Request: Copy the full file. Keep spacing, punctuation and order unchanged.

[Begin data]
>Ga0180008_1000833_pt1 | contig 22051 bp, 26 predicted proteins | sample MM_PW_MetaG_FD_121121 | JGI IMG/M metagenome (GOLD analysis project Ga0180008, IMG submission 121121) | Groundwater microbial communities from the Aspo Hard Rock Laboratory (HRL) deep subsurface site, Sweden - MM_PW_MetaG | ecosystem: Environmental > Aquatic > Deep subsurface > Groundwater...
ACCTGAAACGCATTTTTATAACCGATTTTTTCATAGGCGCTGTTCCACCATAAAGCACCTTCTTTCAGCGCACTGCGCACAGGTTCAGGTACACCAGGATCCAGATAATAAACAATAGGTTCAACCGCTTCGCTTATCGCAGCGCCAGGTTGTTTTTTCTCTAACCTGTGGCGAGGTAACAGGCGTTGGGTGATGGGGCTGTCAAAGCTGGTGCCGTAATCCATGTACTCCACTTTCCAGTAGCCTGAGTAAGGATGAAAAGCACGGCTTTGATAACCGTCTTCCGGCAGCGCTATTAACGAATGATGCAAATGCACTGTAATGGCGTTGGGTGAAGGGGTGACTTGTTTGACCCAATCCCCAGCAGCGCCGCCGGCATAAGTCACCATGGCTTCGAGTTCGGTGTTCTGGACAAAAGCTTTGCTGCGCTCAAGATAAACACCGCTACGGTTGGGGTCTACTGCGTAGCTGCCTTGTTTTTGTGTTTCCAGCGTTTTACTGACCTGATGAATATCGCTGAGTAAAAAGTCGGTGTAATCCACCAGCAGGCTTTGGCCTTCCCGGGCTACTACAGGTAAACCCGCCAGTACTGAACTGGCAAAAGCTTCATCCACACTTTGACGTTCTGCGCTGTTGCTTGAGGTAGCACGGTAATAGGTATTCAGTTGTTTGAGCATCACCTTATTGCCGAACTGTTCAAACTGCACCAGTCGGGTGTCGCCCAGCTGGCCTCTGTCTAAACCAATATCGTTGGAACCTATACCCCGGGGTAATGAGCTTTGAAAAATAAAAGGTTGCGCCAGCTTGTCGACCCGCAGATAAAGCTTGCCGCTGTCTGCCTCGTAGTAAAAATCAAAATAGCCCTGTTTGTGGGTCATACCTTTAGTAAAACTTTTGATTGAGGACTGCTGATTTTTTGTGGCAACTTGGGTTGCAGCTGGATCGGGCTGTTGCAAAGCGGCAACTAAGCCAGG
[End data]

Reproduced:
>Ga0180008_1000833_pt1 | contig 22051 bp, 26 predicted proteins | sample MM_PW_MetaG_FD_121121 | JGI IMG/M metagenome (GOLD analysis project Ga0180008, IMG submission 121121) | Groundwater microbial communities from the Aspo Hard Rock Laboratory (HRL) deep subsurface site, Sweden - MM_PW_MetaG | ecosystem: Environmental > Aquatic > Deep subsurface > Groundwater...
ACCTGAAACGCATTTTTATAACCGATTTTTTCATAGGCGCTGTTCCACCATAAAGCACCTTCTTTCAGCGCACTGCGCACAGGTTCAGGTACACCAGGATCCAGATAATAAACAATAGGTTCAACCGCTTCGCTTATCGCAGCGCCAGGTTGTTTTTTCTCTAACCTGTGGCGAGGTAACAGGCGTTGGGTGATGGGGCTGTCAAAGCTGGTGCCGTAATCCATGTACTCCACTTTCCAGTAGCCTGAGTAAGGATGAAAAGCACGGCTTTGATAACCGTCTTCCGGCAGCGCTATTAACGAATGATGCAAATGCACTGTAATGGCGTTGGGTGAAGGGGTGACTTGTTTGACCCAATCCCCAGCAGCGCCGCCGGCATAAGTCACCATGGCTTCGAGTTCGGTGTTCTGGACAAAAGCTTTGCTGCGCTCAAGATAAACACCGCTACGGTTGGGGTCTACTGCGTAGCTGCCTTGTTTTTGTGTTTCCAGCGTTTTACTGACCTGATGAATATCGCTGAGTAAAAAGTCGGTGTAATCCACCAGCAGGCTTTGGCCTTCCCGGGCTACTACAGGTAAACCCGCCAGTACTGAACTGGCAAAAGCTTCATCCACACTTTGACGTTCTGCGCTGTTGCTTGAGGTAGCACGGTAATAGGTATTCAGTTGTTTGAGCATCACCTTATTGCCGAACTGTTCAAACTGCACCAGTCGGGTGTCGCCCAGCTGGCCTCTGTCTAAACCAATATCGTTGGAACCTATACCCCGGGGTAATGAGCTTTGAAAAATAAAAGGTTGCGCCAGCTTGTCGACCCGCAGATAAAGCTTGCCGCTGTCTGCCTCGTAGTAAAAATCAAAATAGCCCTGTTTGTGGGTCATACCTTTAGTAAAACTTTTGATTGAGGACTGCTGATTTTTTGTGGCAACTTGGGTTGCAGCTGGATCGGGCTGTTGCAAAGCGGCAACTAAGCCAGG